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Paul Rudd crashed Conan on Monday night, reviving a long-running gag and revealing the story behind Saturday Night Live’s “worst-received sketch of all time” alongside guest and former SNL castmember Bill Hader.
During an appearance on the TBS late night show as part of its final week of episodes, Hader, the Emmy-winning creator-star of HBO’s dark comedy Barry, recalled a sketch that “went terribly wrong.”
Inspired by his time working with Ed Burns on one of his first jobs, the 2007 romantic comedy Purple Violets, the sketch — which never made it out of dress rehearsal — was dubbed “Ed Burns Grill Boys” and featured both Hader and Rudd, who was hosting, mimicking Burns’ voice.
“We went out there to do to dress [rehearsal], and I did the voice, but Paul, for some reason, would not do the voice,” Hader told O’Brien. “And I don’t understand why Paul decided not to do it.”
Before Hader could finish his version of the story, the Ant-Man star and frequent Conan guest appeared onstage dressed in a tuxedo and, after pulling up a stool next to Hader, began to recount his version of the experience.
After declaring, “How dare you!” and refuting Hader’s memory that he didn’t do the voice by doing his version, Rudd shared his own recollection of the sketch — including SNL boss Lorne Michaels’ response.
“Now, I might not be a trained monkey boy like your man over here with the voices,” Rudd said to laughs and clapping, “but if I remember correctly, I did do the voice. The reason this sketch didn’t work, is that it was terrible.”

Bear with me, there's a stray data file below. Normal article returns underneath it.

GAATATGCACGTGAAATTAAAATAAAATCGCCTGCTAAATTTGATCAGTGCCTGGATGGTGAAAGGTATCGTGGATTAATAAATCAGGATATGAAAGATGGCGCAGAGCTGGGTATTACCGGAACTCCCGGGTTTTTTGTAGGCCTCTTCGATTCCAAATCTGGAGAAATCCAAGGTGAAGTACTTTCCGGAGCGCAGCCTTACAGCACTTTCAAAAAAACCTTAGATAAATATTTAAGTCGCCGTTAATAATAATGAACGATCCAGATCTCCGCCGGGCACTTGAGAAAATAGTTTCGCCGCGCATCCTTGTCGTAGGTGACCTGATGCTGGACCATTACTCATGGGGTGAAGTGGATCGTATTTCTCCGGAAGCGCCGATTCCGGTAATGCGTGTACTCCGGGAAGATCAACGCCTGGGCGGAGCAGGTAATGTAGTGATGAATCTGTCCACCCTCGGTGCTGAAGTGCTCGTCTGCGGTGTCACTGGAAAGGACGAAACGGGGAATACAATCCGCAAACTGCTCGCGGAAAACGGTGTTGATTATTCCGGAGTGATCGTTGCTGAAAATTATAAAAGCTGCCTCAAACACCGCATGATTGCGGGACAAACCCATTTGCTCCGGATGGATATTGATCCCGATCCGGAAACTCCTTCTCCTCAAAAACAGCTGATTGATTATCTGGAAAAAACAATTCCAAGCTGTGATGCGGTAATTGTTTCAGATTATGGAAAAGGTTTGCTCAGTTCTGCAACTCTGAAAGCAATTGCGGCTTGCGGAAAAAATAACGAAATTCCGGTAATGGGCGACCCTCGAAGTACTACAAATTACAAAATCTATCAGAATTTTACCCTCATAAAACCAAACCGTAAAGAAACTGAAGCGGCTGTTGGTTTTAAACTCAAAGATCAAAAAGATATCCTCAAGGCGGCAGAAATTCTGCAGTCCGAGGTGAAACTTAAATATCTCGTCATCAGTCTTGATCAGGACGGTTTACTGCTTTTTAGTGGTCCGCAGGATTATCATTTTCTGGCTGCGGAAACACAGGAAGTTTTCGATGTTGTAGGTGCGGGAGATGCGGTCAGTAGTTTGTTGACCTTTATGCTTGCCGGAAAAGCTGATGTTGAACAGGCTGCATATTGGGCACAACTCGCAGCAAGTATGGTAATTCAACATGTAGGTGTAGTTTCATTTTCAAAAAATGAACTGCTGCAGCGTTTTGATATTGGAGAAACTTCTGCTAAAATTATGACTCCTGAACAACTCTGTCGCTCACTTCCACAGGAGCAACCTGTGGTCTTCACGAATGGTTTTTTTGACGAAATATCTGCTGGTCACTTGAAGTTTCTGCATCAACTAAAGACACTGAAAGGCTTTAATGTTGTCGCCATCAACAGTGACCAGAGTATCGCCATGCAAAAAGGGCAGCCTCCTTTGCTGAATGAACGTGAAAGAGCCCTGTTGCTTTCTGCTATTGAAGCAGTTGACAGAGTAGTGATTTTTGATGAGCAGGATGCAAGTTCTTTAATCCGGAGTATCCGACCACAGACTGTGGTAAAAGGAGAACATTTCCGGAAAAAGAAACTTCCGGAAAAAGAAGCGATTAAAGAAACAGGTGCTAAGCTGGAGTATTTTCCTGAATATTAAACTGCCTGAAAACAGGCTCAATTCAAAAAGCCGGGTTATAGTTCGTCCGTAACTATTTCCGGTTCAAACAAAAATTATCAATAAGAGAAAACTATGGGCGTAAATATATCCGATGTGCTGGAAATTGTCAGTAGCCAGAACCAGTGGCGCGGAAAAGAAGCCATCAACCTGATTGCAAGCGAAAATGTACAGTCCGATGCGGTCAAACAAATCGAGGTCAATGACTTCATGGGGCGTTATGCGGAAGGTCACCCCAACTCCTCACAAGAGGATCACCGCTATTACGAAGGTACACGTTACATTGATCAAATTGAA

Rudd described the sketch, which featured him and Hader “standing around, both of us as Ed Burns, just talking about our pop and grilling meat.” Despite both men thinking it was funny, the audience evidently disagreed. According to Rudd, the sketch got “not one laugh.”
“In fact — this is true — Lorne said in his history with the show, it was the worst sketch of all time.”
To bolster his point, Rudd said he’d brought along a clip from the sketch — but it turned out to be his final opportunity to carry out a long-running gag.
The clip was not from the never-aired SNL sketch. Instead, it was a scene from the 1988 film Mac and Me that was initially shown by Rudd during a 2004 episode of NBC’s Late Night With Conan O’Brien to promote his appearance on Friends. Since then, Rudd has pulled the prank numerous times, and on Monday, garnered thunderous applause and laughs from the Conan crowd.
“It’s been like 25 years of you coming on the show, and you would never show — you’d always say ‘I’ve got a clip’ and you would — every time, for years, I would be convinced that I would see the real clip because you’re such a genuinely nice person,” O’Brien said. “And you would say, ‘No this movie’s really important to me and I put my own money into this and I really care about this’ — and then you pull that shit every time.”
The final episode of Conan will air on Thursday, June 24, on TBS.
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